The Second Arrow

The second arrow is a teaching from the time of the Buddha.

The Buddha was giving a teaching to an assembly of his monks and nuns. He asked, “If a person is struck by an arrow, is it painful?”

The monks and nuns replied, “Yes, it is.”

The Buddha then asked, “If the person is struck by a second arrow, is that even more painful?”

The assembly replied again, “Yes, it is.”

Then the Buddha explained, “In life, we cannot always control the first arrow. However, the second arrow is our reaction to the first. The second arrow is optional.”

As long as we are alive, we will have painful experiences, which are like the first arrow. To get all upset by the first arrow and condemn, judge, criticize, hate, or deny the first arrow is like being struck by a second arrow. Many times the first arrow is out of our control, but the arrow of reactivity is not.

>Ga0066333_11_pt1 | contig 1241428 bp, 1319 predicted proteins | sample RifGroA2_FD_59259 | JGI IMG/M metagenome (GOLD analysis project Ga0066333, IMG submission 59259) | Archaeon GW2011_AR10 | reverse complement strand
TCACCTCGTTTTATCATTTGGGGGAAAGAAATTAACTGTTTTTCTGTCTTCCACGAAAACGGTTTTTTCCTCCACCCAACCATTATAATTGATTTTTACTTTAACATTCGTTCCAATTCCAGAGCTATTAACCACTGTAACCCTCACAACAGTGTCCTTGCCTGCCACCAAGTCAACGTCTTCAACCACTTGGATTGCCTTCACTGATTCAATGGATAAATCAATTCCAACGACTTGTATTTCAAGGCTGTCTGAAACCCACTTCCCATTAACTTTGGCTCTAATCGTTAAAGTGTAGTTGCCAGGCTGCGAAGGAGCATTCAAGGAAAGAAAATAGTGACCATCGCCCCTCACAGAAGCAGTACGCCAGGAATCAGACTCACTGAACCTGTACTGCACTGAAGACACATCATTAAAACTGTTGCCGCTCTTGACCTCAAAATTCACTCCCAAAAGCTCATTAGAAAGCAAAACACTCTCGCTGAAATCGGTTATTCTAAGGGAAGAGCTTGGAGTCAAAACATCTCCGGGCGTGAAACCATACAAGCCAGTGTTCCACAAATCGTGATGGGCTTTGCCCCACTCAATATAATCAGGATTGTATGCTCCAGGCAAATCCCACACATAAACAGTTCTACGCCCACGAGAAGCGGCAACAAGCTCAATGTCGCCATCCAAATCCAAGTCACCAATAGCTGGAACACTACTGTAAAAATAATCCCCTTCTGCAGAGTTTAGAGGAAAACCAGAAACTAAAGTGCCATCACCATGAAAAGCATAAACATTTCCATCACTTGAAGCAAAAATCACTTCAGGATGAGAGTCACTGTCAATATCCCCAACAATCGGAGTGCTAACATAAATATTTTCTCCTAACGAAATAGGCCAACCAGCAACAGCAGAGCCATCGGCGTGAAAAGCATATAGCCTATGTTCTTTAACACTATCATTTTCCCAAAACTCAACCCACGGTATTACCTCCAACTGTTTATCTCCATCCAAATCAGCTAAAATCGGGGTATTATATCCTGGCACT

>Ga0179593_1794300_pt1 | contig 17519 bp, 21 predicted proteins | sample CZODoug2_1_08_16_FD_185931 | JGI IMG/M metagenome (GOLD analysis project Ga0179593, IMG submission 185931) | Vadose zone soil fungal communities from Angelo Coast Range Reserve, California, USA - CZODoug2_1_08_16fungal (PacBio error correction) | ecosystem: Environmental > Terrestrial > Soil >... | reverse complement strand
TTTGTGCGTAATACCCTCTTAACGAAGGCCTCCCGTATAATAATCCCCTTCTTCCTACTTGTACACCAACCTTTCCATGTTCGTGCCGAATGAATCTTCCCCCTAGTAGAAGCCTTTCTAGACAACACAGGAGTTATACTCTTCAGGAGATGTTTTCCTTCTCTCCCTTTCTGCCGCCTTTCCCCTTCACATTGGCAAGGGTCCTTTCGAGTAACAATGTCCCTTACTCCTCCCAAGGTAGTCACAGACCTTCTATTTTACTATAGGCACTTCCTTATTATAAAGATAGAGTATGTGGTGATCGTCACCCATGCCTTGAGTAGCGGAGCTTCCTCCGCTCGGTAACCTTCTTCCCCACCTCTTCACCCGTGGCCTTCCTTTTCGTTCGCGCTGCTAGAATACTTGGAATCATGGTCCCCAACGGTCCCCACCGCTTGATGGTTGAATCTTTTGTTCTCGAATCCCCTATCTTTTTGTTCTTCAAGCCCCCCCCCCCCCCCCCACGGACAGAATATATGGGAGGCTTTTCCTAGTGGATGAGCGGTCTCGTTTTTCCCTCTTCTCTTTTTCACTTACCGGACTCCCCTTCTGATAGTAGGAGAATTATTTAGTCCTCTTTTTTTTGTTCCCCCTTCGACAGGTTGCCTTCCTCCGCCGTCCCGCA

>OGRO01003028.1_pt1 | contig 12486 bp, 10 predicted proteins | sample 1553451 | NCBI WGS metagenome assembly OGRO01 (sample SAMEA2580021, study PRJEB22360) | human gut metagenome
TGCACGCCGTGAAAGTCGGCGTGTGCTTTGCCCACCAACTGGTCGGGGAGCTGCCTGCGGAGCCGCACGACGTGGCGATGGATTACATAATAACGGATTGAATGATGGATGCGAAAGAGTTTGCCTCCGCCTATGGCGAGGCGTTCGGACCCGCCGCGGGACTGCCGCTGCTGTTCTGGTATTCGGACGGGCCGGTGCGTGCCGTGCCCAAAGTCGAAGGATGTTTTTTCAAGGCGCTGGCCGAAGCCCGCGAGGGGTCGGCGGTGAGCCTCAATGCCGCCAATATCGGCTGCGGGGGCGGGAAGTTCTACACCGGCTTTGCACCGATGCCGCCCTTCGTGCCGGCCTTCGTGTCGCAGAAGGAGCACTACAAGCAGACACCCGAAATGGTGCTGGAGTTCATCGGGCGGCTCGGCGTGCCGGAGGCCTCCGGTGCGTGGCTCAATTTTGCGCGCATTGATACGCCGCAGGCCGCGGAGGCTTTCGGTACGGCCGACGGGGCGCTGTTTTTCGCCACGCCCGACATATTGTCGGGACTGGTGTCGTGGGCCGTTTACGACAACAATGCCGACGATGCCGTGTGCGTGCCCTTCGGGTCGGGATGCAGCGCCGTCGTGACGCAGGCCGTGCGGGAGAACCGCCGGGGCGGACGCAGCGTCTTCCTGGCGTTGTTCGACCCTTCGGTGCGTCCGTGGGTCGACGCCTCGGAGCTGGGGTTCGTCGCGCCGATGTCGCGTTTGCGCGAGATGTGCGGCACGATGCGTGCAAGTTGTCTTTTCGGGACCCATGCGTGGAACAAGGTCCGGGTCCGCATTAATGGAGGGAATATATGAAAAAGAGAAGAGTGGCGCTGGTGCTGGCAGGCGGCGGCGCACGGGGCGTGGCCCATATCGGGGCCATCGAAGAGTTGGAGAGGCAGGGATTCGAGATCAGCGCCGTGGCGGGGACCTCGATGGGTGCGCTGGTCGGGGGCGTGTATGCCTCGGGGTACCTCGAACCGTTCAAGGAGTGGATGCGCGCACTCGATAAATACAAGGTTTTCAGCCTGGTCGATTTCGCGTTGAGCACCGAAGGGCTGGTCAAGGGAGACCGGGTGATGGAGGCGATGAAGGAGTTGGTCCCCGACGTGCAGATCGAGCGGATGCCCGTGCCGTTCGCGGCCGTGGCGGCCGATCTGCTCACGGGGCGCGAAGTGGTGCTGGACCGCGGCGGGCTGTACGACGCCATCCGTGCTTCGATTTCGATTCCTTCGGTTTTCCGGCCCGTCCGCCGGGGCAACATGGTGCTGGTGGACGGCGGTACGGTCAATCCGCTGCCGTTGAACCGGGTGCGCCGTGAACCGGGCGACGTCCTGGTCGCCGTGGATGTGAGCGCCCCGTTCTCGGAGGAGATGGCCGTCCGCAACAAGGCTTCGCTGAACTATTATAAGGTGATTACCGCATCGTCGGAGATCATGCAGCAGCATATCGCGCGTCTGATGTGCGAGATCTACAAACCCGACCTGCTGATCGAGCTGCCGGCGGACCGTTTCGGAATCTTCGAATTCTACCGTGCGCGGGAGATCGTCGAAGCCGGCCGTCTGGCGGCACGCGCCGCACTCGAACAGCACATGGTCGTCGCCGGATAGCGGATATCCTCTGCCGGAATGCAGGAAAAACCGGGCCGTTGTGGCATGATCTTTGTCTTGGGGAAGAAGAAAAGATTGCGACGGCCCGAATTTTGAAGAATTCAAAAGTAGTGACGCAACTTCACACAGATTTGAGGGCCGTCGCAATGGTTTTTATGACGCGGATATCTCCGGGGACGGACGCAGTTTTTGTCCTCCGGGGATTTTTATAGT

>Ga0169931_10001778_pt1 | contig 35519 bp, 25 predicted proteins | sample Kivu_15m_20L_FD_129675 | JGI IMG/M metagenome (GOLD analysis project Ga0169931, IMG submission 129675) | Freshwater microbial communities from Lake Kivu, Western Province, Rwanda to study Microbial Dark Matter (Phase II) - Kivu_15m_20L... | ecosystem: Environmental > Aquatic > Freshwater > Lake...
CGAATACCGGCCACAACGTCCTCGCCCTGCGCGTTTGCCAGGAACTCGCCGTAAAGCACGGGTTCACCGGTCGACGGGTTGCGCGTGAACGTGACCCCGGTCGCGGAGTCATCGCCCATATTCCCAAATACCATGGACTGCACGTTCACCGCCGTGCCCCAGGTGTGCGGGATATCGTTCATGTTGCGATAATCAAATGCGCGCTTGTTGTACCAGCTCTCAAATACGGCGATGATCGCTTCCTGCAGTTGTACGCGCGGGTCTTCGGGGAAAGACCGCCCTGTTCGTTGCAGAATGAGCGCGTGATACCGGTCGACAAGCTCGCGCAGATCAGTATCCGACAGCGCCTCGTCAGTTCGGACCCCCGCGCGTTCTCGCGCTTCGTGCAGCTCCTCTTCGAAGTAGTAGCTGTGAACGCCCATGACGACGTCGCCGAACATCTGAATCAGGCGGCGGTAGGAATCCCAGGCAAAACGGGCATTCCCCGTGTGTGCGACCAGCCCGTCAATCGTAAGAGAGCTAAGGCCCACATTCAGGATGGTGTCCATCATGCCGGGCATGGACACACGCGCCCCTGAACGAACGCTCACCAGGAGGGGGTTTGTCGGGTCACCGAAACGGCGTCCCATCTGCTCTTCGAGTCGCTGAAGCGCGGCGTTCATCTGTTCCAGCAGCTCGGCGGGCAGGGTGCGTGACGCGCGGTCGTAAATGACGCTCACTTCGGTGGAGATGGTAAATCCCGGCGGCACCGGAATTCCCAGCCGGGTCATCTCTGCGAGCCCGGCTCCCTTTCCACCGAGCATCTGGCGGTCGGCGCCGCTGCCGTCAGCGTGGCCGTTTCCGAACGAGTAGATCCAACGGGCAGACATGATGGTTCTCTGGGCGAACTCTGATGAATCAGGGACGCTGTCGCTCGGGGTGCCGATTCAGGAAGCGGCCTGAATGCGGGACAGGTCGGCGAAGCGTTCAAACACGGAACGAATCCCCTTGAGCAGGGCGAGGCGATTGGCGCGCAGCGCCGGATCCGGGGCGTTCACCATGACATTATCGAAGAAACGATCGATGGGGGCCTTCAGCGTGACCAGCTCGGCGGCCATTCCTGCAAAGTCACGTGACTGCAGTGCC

The Second Arrow | December 22, 2014

Our minds are habituated to relate to suffering by resisting it through blame, bitterness, anger, resentment. That resistance is what the Buddha called ‘the second arrow,’ which follows the first arrow, the direct experience of pain. So much additional suffering comes from believing that ‘things shouldn’t be this way’—when in fact they are that way.

– Ronna Kabatznick, “Sea of Sorrow”

second arrow

The first arrow causes us physical pain, which we can’t ignore. The second arrow is the mental pain and suffering we add on top of the physical pain. This pain is optional.

So how do we prevent the pain of the second arrow? How do we maintain our equanimity when something out of our control happens? How do we develop resilience to bounce back from the first pain?  Your answer…

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